Runners take off at the start of Emily’s Run in 2022. It’s the second 5K race in the Triple Crown Race Series and is named for Emily Fletcher, a standout runner for Edward Little High School in Auburn who died in a car crash in 2004. This year’s series begins Sunday with the YMCA Fit Fest at 8:30 a.m. at Festival Plaza in Auburn. Russ Dillingham/Sun Journal file

A love of community, fitness and family is behind three summer 5K races that kick off this weekend in Lewiston-Auburn — all of them organized by volunteers to raise funds for community causes.

The Triple Crown Race Series is scheduled to kick off its first 5K race Sunday with the YMCA Fit Fest. The race is set begin at 8:30 a.m. from Festival Plaza in Auburn. The online registration fee is $30 and closes Friday. Go to to register. Race day registration is $35. There is no cost for children 14 years and younger. Proceeds go directly to the Auburn-Lewiston YMCA.

There are two subsequent races, Emily’s Run, planned for July 16 and benefitting The Fletcher Foundation, and the L-A Bridge Run, scheduled for Aug. 27 and benefits the Bridge Run Foundation.

Prior to each of the 5Ks, the Auburn Firefighter Local 797 will participate in a kids fun run at 8 a.m. The run is free of charge and does not require prior registration. Proceeds from the races are shared equally among the three organizations and directly fund their activities.

The Triple Crown Race Series was formed in 2008 when the three independently run road races combined to promote participation and reduce workload for staff, according to Ralph Fletcher, former director of the Triple Crown and president of The Fletcher Foundation. The Fletcher Foundation contributes to education, health and conservation across Maine and was established in memory of Lyn and Emily Fletcher, Fletcher’s wife and daughter.

Fletcher leads two of the races on his motorcycle as course marshal and helps organize Emily’s Run. The run was established in memory of his daughter, who was an avid runner and member of the Edward Little High School cross country and track teams in Auburn.


“We lost Emily in a car accident in the summer of 2004,” Fletcher said. “She was on her way home from the University of Vermont for the holidays and had a car accident. So, her younger brother, Sam, in the spring of 2005, got together with their old coach, Dan Campbell, and decided to promote a race in Emily’s memory.”

The race came together in just over a week, yet more than 100 runners came to honor Emily. The route traced the path that Emily’s cross country team would take on their distance workouts. The Fletchers lived along the route and on especially warm days the girls would stop in to relax and drink water.

“They would stop in here and relax and have a drink of water and talk girl talk and stuff like that and then continue on their run,” Fletcher said. “And then when they get back to the high school they tell coach Campbell, yeah they had done the entire route and had not stopped and had actually gone further or whatever the details of the run may be.”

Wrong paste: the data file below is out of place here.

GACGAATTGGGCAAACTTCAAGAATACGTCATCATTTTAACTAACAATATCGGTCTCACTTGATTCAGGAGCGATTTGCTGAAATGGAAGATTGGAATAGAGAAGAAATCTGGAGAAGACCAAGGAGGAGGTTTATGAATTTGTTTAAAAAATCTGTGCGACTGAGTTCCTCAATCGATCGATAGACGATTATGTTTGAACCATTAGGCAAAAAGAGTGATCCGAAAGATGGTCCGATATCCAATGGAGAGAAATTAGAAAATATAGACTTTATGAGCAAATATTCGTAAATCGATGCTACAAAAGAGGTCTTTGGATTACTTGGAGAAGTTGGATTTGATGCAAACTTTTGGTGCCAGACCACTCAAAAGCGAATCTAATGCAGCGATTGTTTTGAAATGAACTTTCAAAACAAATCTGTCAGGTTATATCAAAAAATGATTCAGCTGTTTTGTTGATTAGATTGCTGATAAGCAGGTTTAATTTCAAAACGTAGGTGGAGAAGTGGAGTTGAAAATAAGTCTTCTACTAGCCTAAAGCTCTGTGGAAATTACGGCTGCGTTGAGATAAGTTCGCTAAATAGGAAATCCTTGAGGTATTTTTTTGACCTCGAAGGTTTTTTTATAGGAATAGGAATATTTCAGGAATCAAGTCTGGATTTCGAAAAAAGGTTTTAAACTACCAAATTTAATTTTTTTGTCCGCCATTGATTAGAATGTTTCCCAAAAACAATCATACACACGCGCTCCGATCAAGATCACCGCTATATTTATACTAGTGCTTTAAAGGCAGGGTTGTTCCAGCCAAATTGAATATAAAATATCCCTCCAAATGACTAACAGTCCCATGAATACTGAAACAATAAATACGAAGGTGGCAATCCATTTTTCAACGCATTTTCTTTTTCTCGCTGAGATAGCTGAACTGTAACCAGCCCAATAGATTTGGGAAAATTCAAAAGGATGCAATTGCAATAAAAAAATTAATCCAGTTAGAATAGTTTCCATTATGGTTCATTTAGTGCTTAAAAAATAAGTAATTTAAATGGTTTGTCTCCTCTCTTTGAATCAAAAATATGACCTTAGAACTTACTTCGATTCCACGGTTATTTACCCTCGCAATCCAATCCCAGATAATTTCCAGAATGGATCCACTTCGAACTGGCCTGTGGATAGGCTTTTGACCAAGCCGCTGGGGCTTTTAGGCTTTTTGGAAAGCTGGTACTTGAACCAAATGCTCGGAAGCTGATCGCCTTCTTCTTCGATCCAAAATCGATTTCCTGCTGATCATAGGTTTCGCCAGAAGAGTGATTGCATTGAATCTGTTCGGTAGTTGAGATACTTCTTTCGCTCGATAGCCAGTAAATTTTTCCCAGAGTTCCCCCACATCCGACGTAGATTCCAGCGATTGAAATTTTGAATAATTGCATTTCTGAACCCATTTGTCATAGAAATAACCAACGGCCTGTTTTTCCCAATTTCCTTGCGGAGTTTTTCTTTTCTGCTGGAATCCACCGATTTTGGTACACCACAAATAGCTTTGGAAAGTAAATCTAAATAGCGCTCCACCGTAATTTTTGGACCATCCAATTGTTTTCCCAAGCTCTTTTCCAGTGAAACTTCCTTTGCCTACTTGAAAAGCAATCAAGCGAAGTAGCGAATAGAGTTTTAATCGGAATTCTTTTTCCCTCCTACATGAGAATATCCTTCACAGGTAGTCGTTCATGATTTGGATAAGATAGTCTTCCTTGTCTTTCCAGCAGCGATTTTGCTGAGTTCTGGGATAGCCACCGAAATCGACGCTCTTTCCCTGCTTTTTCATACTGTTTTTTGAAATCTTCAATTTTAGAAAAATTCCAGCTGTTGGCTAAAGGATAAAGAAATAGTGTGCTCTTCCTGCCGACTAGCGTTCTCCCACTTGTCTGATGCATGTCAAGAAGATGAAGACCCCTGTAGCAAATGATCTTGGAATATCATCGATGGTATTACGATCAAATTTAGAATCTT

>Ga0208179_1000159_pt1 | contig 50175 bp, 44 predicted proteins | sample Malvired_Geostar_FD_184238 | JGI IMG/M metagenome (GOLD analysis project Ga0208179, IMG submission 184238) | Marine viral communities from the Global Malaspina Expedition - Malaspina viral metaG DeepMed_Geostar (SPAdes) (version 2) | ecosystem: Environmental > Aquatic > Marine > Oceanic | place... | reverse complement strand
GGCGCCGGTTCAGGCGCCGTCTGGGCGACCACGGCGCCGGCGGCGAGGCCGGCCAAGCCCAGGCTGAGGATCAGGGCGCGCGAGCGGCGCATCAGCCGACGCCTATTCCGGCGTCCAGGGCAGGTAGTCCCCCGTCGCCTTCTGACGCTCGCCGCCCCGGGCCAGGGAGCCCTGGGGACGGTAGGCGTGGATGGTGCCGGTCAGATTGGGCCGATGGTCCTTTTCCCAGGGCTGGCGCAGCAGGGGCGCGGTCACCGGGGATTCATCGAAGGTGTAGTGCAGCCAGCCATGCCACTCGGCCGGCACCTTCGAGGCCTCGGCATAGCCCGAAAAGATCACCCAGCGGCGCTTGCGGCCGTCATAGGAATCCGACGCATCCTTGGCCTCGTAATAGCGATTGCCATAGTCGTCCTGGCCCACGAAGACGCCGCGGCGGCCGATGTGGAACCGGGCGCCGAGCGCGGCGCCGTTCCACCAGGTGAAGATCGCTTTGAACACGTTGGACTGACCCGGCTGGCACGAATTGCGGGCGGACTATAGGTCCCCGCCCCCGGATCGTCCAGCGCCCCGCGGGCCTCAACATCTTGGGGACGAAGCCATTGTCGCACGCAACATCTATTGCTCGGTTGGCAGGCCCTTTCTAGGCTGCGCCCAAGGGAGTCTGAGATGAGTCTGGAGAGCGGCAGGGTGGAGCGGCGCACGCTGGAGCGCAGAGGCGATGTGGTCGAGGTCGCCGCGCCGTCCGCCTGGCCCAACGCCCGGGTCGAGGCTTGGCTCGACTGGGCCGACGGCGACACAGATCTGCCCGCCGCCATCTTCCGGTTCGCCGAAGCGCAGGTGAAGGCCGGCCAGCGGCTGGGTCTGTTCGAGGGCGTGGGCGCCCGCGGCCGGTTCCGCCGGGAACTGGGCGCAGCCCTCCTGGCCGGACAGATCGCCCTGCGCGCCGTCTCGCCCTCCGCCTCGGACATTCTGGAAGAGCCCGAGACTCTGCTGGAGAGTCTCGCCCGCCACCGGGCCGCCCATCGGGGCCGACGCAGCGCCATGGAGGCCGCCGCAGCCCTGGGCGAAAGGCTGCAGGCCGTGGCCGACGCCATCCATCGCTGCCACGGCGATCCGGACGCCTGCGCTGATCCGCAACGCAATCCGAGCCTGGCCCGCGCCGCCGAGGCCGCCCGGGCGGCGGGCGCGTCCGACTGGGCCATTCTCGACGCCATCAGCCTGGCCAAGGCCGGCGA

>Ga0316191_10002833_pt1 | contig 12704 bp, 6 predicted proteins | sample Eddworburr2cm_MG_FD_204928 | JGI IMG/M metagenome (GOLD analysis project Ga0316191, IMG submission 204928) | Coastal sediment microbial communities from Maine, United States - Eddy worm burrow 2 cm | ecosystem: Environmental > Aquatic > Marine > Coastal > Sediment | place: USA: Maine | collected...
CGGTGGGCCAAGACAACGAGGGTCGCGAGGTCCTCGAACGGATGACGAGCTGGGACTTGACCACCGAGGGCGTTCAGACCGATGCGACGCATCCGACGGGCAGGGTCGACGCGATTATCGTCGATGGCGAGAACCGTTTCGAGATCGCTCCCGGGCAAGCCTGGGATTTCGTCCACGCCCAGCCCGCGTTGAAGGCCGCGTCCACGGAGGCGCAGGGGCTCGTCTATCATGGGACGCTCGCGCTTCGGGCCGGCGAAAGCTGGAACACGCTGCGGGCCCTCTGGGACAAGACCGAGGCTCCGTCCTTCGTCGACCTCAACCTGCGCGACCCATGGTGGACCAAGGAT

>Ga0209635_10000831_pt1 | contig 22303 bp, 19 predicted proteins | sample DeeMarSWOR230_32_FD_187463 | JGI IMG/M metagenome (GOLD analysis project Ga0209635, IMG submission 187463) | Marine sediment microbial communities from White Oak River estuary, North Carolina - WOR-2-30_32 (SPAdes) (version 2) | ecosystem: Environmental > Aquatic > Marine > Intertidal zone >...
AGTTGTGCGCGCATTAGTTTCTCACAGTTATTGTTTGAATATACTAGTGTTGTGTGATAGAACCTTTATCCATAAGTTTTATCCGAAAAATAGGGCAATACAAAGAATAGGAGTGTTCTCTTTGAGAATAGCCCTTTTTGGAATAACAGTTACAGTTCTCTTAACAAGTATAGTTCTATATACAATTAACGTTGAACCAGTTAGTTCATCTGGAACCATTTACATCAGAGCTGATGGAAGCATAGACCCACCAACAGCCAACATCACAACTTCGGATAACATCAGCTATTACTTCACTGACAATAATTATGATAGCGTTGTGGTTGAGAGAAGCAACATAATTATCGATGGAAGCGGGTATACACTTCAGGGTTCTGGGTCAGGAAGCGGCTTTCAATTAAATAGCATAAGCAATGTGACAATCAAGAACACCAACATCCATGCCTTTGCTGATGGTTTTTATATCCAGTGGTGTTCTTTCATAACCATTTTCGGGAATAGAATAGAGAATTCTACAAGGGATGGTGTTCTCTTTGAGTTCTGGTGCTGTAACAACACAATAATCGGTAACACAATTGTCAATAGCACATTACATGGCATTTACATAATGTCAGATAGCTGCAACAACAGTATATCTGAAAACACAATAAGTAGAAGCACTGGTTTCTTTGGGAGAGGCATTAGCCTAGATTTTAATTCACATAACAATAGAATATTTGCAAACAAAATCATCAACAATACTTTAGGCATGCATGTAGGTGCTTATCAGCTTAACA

The YMCA Fit Fest is organized by Marcie Hird, development director for the Auburn-Lewiston YMCA and race director since 2013.

The Auburn-Lewiston YMCA is a fitness organization that offers athletic programming, child care, summer camps and affordable options to people with limited or fixed income.

Hird attributes her decade of commitment to the event to her belief in the mission of the YMCA.


“We are able, with these monies, to provide scholarships to kids in our community to participate in our youth sports programs,” she said. “A lot of these kids otherwise wouldn’t have the ability to pay.”

The Triple Crown lines up conveniently with the end of the YMCA’s Couch to 5K program. Hird said the program shows participants how to run a 5K and how to enjoy the outdoors.

According to Hird, often, “when the Fit Fest comes around in June, it’s the first 5K that they’ve ever run.”

Like Hird, Mike Lecompte appreciates how the races encourage community while promoting fitness and health. He is the race director of the L-A Bridge Run and president of the Bridge Run Foundation. The foundation promotes outdoor athletic activity in the Lewiston-Auburn communities. It sends four teens to Outward Bound from middle schools in the area and from the Boys & Girls Club.

Lecompte has been organizing the Bridge Run since 1998 and said they rely on an entirely volunteer staff to put the races on. “I’m deeply grateful for the people that have stepped up to volunteer,” he said, “And we’re certainly always looking for an infusion of new individuals that might be interested in helping out with the Triple Crown races.”

According to Lecompte, what he enjoys most about the Triple Crown is how “people get to see some of what Lewiston-Auburn is all about, they get to see some of the trail networks and they get to see some of the pretty spots of Lewiston-Auburn while running.”

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